The Loma Prietan - November/December 2012

Facebook Plans: Parking below, Park above

by Nafeesa Ahmed

Instead of multi-storied, glassy office buildings and a garage, Facebookâs architects are proposing this innovative one-story design, hiding the parking and sporting a green roof. Photo: courtesy of Facebook
Instead of multi-storied, glassy office buildings and a garage, Facebook’s architects are proposing this innovative one-story design, hiding the parking and sporting a green roof. Photo: courtesy of Facebook

Facebook’s new headquarters near the west end of the Dumbarton Bridge in Menlo Park has an East Campus, where the company will occupy the existing buildings, and a West Campus, where they plan to demolish what’s there and construct from scratch. The architect’s design for the new West Campus, to accommodate 2,800 employees, is innovative and green.

Gita Dev, an architect and member of the Chapter’s Sustainable Land Use Committee, remarks, ”Frank Gehry's preliminary design for Facebook's West Campus on Bayfront Expressway in Menlo Park is a truly inspired approach for a sensitive site adjacent to the Don Edwards National Wildlife Refuge.” Since the refuge is home to many threatened species, one of the few habitats worldwide for the endangered salt marsh harvest mouse, and on the Pacific Flyway, it was critical to be sensitive to the potential environmental impact of the new campus.

An earlier design for the West Campus looked very much like a typical tech company campus, with multi-storied, glassy office buildings and garage. However, the new plan addresses many environmental concerns raised by that traditional style. In Gehry’s design the office space will all be consolidated into a single-story structure composed of one massive room with no interior walls. It will be sandwiched between a ground level parking lot and a gigantic roof garden with grass, shrubs, short trees, and usable space, possibly similar to the one at California Academy of Sciences in San Francisco. Gita adds that, “to the birds in the refuge, the green roof could be a soft earthy edge to the refuge—the opposite of the earlier bird-unfriendly proposal of two glass office buildings and a hulking five-story parking structure.” The shorter buildings will minimize bird collisions with their windows (with bird-friendly glass, we hope), and the building edge can be designed to protect wetland habitat wildlife by providing no high perches for birds of prey. A garden roof is a great insulator, increases the energy-efficiency of the structure, and thereby reduces its carbon footprint. And the icing to the cake: it literally provides a breath of fresh air to the employees! One wonders whether somehow this wonderful “open space,” or some part of it, could be an amenity for the neighborhood as the design evolves.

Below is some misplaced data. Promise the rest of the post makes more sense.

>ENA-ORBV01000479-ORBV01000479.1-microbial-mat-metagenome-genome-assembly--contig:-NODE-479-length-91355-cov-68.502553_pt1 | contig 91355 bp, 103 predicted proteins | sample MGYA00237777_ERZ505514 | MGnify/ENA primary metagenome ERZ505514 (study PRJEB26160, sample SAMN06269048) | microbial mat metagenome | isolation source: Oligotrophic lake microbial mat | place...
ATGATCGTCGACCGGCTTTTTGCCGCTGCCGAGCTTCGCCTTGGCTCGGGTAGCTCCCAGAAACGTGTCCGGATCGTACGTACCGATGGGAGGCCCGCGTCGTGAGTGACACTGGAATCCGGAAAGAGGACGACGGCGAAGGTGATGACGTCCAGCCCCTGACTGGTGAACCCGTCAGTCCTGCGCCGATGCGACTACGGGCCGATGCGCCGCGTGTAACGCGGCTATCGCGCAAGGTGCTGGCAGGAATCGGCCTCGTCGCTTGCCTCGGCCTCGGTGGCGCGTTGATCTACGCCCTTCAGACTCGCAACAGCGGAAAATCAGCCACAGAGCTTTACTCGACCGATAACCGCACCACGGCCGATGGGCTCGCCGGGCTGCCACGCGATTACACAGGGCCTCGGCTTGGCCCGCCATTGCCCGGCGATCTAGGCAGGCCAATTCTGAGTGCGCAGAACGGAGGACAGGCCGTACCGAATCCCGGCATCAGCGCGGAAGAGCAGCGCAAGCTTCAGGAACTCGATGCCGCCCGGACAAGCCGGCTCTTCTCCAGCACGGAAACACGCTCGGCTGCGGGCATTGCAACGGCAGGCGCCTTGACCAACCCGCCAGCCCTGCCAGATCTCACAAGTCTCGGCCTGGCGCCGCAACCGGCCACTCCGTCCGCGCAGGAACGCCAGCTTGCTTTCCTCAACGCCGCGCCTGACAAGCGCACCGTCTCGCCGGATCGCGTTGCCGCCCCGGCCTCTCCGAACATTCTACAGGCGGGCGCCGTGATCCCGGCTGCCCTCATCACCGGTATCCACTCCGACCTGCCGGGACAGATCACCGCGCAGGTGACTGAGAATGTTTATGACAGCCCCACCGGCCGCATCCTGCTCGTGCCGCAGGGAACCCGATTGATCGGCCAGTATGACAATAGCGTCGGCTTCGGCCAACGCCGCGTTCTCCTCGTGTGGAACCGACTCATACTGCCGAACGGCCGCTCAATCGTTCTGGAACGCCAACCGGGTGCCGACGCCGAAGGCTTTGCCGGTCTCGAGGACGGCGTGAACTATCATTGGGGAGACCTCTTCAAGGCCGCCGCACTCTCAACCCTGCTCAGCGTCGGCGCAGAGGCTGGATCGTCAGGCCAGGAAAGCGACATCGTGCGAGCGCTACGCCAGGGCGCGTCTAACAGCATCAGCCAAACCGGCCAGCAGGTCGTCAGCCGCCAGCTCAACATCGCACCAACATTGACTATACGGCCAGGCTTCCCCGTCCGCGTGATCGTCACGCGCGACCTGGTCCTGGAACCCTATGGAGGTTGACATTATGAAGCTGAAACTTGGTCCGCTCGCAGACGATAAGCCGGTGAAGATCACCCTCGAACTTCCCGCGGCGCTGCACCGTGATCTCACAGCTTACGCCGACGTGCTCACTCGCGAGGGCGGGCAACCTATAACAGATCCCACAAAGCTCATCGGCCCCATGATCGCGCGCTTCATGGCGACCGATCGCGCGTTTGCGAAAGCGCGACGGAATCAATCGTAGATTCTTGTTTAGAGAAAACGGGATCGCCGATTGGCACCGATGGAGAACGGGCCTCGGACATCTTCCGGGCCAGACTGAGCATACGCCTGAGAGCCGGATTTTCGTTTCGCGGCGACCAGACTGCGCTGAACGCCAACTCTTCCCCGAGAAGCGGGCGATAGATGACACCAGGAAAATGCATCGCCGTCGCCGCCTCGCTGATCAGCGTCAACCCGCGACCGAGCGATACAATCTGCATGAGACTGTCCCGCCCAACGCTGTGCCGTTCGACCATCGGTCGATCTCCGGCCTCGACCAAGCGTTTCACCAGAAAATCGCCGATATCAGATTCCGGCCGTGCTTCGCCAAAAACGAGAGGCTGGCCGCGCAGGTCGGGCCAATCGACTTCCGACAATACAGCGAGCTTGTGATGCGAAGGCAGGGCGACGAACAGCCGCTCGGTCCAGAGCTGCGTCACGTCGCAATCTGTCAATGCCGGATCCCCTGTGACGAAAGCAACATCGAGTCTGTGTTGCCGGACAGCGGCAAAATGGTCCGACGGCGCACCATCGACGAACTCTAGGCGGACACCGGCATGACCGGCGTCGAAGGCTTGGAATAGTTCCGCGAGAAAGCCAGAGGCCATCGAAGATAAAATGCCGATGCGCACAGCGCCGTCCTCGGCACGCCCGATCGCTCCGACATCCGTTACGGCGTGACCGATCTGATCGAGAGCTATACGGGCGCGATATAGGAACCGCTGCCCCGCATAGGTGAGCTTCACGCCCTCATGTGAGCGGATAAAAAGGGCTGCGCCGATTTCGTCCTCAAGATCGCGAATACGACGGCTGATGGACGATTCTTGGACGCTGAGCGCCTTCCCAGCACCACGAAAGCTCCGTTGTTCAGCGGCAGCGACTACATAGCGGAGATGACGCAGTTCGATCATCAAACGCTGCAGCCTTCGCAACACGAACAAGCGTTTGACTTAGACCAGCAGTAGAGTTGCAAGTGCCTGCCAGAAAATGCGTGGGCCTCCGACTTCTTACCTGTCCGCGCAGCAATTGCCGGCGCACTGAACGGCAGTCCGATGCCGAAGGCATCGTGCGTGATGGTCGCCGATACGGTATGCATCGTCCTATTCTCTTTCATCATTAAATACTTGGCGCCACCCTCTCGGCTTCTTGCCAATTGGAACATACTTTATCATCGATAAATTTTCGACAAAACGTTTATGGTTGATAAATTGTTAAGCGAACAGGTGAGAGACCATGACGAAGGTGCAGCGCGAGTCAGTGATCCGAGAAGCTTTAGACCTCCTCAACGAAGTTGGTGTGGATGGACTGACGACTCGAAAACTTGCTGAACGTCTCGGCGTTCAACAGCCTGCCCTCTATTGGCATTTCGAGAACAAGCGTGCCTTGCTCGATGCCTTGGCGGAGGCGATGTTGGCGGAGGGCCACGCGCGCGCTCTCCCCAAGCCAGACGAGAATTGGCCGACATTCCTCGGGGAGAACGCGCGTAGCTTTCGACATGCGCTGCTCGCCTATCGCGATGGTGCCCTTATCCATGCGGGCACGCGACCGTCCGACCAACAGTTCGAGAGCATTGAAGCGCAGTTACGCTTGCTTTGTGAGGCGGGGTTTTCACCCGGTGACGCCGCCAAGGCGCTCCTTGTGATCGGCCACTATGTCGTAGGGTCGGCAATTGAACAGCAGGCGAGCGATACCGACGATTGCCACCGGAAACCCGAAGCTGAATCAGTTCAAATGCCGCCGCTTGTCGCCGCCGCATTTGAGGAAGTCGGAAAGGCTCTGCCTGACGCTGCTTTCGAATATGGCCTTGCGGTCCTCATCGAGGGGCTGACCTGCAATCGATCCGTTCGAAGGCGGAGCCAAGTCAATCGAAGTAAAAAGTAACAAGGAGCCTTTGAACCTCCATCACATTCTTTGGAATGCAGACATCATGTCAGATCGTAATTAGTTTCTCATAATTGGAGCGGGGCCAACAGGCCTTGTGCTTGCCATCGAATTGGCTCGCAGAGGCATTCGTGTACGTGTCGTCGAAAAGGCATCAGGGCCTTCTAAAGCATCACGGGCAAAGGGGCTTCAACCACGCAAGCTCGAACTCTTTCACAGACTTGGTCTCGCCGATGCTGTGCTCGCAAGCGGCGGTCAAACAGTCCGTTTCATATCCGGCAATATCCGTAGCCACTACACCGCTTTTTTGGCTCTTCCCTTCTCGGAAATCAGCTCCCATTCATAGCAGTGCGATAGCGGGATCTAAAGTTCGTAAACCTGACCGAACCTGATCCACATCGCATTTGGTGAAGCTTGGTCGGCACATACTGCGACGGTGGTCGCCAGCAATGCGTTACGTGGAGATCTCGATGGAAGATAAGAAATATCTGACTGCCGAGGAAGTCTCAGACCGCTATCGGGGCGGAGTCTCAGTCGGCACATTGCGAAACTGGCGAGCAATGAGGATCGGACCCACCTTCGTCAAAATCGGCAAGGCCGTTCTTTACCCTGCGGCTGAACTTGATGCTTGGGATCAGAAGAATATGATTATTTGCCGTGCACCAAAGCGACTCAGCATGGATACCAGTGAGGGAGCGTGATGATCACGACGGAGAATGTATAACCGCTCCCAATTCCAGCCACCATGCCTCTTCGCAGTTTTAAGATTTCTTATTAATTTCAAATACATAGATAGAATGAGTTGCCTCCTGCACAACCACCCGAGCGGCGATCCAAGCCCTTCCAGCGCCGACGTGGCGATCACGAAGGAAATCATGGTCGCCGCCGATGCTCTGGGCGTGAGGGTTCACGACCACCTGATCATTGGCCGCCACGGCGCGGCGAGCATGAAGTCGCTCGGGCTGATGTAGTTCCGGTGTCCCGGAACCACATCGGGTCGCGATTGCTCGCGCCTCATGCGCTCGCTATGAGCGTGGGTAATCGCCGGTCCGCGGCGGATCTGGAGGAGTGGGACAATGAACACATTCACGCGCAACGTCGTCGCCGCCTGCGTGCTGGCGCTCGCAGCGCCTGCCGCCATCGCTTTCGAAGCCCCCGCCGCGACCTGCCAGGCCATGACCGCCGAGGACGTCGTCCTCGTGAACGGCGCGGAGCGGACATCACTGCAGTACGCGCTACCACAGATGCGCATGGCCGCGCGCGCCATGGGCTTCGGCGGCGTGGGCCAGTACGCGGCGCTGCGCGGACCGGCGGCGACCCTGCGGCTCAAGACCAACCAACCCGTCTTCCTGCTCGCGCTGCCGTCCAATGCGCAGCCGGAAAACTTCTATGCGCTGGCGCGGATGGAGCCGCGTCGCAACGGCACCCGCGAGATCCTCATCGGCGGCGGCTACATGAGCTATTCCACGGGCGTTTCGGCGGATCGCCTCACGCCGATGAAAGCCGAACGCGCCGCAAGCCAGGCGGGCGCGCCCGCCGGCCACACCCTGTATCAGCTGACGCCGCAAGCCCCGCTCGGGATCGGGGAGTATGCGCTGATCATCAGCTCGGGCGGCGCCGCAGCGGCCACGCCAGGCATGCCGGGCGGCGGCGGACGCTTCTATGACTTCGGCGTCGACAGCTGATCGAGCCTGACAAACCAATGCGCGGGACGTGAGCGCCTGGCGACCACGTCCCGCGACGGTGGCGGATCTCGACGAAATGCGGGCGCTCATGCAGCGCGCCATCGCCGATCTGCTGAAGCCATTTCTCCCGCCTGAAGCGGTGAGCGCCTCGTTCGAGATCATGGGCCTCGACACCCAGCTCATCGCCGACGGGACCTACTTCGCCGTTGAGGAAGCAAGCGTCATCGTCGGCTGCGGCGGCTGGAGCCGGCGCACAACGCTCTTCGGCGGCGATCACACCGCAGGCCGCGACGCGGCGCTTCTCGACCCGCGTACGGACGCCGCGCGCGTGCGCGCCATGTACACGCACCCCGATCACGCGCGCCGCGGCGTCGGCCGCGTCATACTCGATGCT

For Andrew Boone, Chapter member, avid bicyclist, and member of the Silicon Valley Bicycle Coalition, the parking plan has special significance. “Since the parking would not be as visible,” he explains, “it might encourage bicycling and the use of public transit.” He also feels that, “surface parking lots create a hostile environment for cyclists and pedestrians. They waste a lot of space, generate more heat, concentrate pollutants, and provide no opportunity to harvest rainwater. The lack of surface parking at Facebook would be a welcome and an inspiring change.” Boone has been an active bicycle advocate to the city of Menlo Park and the social networking giant. He has been lobbying hard for improved bicycling trails in the peninsula and hopes to see expanded bicycle parking area at the West campus.

Nafeesa Ahmed is a Chapter member and serves on the editorial board of the Loma Prietan newsletter.